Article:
Volunteers’ Week – sharing stories
By Earth Trust and volunteer Nikki Bailey
Sadly we can’t be with our volunteers to celebrate Volunteers’ Week in person this year, but we want to say a huge thank you to them for their continued support. Without volunteers we simply couldn’t achieve our mission to give people access to natural green spaces and together understand what we can do to care for the planet.
In fact, last year alone volunteers donated an amazing 12,174 hours doing everything from cataloguing archaeological finds and supporting on fundraising bids, to clearing woodland and laying hedges.
Earlier this year Nikki, who supports the Earth Trust Education Team, shared her story with other volunteers. To mark Volunteers’ Week we asked if we can share her inspiring story again here for more people to read – we hope you enjoy it.
I have worked in the environmental sector for more than 15 years. I started as a field ecologist catching reptiles and amphibians for relocation, and then gradually spent more time in an office environment working with local authorities and then businesses to improve resource efficiency and make more sustainable products. Although this felt like valuable work, I missed my direct link to the outdoors.
Why did I start volunteering with Earth Trust?
I wanted to reconnect to nature and to the earth in a personal and direct way. I also recognised that people only value the environment and nature if they have a relationship with it and if they are able to access the countryside. Children today are said to spend only half as much time outdoors as their parents, and so I felt it was vitally important to help connect young people in particular to the countryside.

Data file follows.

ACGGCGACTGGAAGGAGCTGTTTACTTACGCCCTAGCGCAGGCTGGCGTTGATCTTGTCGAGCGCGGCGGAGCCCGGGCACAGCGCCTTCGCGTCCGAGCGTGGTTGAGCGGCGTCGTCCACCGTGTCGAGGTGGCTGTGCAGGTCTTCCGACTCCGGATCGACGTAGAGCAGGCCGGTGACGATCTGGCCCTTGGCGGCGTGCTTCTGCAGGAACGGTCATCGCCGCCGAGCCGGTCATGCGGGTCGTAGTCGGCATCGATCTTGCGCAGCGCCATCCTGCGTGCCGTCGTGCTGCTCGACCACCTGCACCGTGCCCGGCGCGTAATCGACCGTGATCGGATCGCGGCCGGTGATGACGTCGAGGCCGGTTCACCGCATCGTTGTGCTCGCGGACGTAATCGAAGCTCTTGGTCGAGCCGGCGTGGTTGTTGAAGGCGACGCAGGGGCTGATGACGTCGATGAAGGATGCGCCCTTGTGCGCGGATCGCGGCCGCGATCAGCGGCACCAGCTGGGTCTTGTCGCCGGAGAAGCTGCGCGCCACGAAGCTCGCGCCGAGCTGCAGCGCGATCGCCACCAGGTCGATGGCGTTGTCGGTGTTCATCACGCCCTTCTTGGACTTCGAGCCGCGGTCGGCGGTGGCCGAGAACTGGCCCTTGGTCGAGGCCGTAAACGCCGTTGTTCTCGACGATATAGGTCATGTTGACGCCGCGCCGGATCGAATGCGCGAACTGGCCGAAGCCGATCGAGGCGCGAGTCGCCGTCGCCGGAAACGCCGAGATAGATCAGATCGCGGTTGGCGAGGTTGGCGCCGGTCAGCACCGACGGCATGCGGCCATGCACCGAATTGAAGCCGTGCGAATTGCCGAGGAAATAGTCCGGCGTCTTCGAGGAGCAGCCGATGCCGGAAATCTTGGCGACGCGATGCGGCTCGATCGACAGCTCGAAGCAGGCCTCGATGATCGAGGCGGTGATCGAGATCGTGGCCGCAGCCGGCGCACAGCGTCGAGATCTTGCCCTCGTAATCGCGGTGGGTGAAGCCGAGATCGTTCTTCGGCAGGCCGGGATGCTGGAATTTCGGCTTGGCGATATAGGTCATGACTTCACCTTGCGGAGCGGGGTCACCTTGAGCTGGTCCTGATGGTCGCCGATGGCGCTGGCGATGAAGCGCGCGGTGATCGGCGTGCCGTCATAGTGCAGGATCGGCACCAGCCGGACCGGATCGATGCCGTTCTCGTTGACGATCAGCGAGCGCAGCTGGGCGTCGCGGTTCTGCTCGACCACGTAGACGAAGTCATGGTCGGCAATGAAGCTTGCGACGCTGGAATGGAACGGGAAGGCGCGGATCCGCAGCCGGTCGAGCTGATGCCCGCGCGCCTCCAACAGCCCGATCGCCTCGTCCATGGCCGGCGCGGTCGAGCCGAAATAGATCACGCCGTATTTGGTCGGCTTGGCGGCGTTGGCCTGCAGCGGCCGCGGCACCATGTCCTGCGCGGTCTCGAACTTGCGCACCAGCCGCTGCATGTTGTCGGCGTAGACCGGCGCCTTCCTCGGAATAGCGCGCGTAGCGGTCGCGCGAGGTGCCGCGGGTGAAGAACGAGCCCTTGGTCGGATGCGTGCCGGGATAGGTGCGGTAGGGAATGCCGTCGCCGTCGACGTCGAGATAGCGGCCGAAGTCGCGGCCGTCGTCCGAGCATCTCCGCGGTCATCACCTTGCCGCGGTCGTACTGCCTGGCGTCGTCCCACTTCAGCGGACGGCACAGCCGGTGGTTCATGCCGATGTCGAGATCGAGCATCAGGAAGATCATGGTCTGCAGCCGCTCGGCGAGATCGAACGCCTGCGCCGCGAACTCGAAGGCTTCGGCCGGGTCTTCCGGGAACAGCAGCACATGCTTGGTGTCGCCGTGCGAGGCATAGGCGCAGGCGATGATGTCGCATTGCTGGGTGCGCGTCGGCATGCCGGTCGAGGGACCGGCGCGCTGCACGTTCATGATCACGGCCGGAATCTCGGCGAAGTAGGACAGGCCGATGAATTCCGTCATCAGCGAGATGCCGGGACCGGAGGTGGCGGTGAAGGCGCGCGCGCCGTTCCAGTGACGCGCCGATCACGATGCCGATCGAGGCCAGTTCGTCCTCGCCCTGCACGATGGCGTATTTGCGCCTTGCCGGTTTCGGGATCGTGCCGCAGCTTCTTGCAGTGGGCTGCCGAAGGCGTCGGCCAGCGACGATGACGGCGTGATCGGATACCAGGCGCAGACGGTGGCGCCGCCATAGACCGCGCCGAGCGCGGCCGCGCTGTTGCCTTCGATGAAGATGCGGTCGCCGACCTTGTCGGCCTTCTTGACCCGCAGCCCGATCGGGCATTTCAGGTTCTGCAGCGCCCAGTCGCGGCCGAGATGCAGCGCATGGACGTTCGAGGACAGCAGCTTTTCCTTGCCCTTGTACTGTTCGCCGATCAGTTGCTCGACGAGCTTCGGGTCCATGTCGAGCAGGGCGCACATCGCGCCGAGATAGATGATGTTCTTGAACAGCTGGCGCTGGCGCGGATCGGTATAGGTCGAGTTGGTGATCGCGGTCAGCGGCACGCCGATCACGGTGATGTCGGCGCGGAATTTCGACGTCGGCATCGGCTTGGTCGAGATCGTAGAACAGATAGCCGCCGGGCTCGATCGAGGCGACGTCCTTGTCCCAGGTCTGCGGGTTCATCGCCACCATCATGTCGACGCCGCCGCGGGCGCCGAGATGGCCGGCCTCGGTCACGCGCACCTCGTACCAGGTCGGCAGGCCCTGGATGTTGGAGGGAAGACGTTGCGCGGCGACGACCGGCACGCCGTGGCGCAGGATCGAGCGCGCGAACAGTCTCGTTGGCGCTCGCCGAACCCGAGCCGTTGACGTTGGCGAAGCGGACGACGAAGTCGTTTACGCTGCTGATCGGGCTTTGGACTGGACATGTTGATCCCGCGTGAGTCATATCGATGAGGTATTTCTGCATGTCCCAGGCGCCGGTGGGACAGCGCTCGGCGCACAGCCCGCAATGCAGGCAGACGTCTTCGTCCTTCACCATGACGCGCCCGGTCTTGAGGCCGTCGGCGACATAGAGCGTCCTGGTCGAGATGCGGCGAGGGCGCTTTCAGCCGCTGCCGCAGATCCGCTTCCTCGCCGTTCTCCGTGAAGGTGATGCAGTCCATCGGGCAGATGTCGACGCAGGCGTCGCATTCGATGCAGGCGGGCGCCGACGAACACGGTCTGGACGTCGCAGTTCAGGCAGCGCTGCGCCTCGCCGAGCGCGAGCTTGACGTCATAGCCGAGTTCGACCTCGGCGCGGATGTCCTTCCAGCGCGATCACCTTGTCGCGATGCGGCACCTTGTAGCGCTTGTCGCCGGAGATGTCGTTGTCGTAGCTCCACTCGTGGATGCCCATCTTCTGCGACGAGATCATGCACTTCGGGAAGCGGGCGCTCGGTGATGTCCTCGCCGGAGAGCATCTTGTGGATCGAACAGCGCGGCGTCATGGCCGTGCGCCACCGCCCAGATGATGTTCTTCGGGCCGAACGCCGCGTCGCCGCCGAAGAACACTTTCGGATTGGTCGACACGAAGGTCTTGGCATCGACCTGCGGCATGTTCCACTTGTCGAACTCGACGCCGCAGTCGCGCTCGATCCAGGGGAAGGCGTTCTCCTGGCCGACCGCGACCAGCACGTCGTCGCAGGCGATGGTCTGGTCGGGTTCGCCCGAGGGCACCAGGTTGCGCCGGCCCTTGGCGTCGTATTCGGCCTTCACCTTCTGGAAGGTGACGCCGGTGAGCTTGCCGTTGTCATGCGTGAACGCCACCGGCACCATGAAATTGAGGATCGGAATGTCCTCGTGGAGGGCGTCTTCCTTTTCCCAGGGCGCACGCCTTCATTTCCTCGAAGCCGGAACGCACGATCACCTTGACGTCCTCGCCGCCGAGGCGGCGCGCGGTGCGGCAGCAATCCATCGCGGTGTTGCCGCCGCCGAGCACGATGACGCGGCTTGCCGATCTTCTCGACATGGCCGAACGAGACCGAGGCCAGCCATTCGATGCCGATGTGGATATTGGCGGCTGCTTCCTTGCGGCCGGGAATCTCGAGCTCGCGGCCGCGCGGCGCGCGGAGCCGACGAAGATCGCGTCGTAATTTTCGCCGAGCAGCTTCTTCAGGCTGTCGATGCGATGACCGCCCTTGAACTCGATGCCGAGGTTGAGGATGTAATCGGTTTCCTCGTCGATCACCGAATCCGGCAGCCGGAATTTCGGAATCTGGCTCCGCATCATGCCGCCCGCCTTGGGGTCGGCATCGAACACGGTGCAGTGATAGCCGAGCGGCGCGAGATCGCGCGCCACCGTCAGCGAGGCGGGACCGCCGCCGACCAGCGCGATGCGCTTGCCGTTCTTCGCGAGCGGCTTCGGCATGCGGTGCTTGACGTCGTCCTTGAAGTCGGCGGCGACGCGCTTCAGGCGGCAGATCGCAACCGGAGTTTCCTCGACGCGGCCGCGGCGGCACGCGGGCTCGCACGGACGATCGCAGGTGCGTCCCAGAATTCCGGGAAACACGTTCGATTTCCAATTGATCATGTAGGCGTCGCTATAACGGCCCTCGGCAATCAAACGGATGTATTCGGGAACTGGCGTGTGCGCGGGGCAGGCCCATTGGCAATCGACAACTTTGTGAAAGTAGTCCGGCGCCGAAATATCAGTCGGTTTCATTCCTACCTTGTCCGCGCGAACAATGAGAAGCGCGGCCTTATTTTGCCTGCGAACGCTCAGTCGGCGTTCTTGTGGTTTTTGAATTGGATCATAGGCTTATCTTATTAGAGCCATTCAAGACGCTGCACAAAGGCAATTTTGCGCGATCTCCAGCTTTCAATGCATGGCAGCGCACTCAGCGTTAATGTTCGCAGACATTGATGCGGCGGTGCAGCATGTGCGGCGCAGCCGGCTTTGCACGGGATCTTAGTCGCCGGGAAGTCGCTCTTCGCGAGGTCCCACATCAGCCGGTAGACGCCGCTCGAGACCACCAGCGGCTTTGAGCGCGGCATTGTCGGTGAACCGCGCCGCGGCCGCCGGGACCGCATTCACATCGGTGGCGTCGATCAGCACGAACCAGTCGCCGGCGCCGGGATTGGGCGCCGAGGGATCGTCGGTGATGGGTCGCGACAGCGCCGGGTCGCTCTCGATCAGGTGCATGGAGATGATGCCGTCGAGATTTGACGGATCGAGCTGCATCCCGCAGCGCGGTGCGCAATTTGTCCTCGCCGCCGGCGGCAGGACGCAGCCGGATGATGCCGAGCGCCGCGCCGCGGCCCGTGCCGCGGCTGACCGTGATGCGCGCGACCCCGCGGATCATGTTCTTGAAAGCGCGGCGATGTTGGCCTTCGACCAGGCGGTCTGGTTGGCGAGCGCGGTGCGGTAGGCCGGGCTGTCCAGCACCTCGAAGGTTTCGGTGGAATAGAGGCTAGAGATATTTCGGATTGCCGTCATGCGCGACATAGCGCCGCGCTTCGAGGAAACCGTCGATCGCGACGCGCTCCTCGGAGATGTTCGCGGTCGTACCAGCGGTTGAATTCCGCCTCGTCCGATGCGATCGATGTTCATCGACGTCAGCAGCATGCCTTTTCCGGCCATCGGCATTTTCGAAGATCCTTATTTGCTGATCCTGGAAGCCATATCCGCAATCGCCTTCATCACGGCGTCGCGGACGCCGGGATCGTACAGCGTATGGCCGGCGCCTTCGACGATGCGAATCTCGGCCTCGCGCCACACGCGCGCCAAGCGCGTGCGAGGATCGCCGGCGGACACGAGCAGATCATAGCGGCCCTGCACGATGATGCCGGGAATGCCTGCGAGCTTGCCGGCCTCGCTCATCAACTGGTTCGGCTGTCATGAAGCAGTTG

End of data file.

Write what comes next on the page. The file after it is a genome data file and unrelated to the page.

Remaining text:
My volunteer role
I started volunteering with the education team at Earth Trust in 2019 helping one morning a week on the Countryside Skills programme. The course teaches countryside skills and provides an outdoor experience for students that may struggle in more traditional classroom environments.
My role involves helping to set up the activity for the session, which can be anything from preparing to coppice willow, build a bat box, or simply taking a walk outside in the fresh air and spotting signs of each season. Once the task is set up, I welcome the students. They are 14-16 years old and all have learning difficulties and/or physical disabilities. I usually support one or two students, providing support and motivating them to undertake the task – and I really enjoy doing it.
What do I get out of it?
I love seeing the students grow and develop from their outdoor experiences – sometimes that is as simple as seeing their joy as they splash around in muddy puddles or reach the top of the clumps as their fitness improves. These are often children that have been told by society that they need to modify or restrict their behaviour and it is inspiring to see them flourish as they experience the freedom of the outdoors. They are trusted to use tools, such as saws and drills. The real impact of the programme hit me powerfully when we were asked to visit their school to run a session there, and I saw how different their behaviour needed to be in an indoor classroom setting. There is a saying about children being ‘school ready’ in terms of their emotional and social skills, and what I love about working with students outside is that the forest or the field is always ready for them – just as they are.
It is great to be involved with a programme that provides students with more outdoor time and connects them to nature – and I’ve learnt so much from them too.